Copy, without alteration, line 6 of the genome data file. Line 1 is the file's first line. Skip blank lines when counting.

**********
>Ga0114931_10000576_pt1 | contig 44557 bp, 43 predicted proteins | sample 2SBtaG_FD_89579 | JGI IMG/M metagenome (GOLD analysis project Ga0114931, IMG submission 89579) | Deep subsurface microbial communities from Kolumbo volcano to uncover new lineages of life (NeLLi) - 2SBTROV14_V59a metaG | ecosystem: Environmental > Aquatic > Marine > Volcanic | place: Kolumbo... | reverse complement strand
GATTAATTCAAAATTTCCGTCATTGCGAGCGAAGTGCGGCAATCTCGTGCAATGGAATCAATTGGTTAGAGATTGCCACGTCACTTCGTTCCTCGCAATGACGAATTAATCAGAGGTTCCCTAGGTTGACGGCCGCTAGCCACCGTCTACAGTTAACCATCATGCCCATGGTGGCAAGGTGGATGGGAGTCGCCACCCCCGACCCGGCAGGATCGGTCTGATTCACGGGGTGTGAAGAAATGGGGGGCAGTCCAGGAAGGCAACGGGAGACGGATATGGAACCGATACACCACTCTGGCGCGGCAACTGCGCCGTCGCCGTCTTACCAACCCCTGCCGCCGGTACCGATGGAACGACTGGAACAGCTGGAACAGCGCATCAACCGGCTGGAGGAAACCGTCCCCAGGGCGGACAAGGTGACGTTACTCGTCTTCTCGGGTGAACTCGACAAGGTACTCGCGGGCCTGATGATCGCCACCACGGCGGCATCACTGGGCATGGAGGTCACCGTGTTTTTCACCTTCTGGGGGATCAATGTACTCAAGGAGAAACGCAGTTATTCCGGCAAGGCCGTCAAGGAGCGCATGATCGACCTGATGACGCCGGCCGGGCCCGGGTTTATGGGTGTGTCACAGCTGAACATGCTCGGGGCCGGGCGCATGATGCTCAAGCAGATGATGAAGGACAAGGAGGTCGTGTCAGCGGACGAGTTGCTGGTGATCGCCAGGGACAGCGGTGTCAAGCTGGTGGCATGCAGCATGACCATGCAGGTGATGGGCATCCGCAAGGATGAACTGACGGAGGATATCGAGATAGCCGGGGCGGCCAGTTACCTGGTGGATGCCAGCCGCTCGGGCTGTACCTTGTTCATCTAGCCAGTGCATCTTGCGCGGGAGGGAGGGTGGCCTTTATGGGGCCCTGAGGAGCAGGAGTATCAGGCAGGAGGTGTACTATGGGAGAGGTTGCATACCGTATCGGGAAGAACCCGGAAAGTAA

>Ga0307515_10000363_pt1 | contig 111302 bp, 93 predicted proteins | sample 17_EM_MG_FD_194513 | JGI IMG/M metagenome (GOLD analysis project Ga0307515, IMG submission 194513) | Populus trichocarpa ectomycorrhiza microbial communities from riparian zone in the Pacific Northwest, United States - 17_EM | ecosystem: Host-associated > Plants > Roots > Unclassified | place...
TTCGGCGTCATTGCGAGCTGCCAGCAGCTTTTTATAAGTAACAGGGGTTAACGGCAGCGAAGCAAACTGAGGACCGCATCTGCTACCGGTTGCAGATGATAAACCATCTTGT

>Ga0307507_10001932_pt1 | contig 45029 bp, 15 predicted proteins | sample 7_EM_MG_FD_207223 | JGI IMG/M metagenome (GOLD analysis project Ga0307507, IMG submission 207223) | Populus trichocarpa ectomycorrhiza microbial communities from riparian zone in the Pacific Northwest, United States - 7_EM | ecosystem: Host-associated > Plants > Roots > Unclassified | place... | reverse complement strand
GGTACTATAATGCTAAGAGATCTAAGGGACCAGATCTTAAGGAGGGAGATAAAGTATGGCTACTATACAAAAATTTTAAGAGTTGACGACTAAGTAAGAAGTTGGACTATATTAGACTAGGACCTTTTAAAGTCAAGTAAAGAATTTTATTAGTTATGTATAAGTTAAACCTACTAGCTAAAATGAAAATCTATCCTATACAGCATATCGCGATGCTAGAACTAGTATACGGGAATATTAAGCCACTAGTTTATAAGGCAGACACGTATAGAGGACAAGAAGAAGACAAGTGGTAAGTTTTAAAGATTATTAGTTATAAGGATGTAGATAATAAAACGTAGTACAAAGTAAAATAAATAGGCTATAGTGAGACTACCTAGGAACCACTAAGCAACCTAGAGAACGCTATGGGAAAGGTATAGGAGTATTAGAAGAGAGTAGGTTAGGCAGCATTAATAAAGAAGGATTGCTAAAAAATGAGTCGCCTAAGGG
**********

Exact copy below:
GGTACTATAATGCTAAGAGATCTAAGGGACCAGATCTTAAGGAGGGAGATAAAGTATGGCTACTATACAAAAATTTTAAGAGTTGACGACTAAGTAAGAAGTTGGACTATATTAGACTAGGACCTTTTAAAGTCAAGTAAAGAATTTTATTAGTTATGTATAAGTTAAACCTACTAGCTAAAATGAAAATCTATCCTATACAGCATATCGCGATGCTAGAACTAGTATACGGGAATATTAAGCCACTAGTTTATAAGGCAGACACGTATAGAGGACAAGAAGAAGACAAGTGGTAAGTTTTAAAGATTATTAGTTATAAGGATGTAGATAATAAAACGTAGTACAAAGTAAAATAAATAGGCTATAGTGAGACTACCTAGGAACCACTAAGCAACCTAGAGAACGCTATGGGAAAGGTATAGGAGTATTAGAAGAGAGTAGGTTAGGCAGCATTAATAAAGAAGGATTGCTAAAAAATGAGTCGCCTAAGGG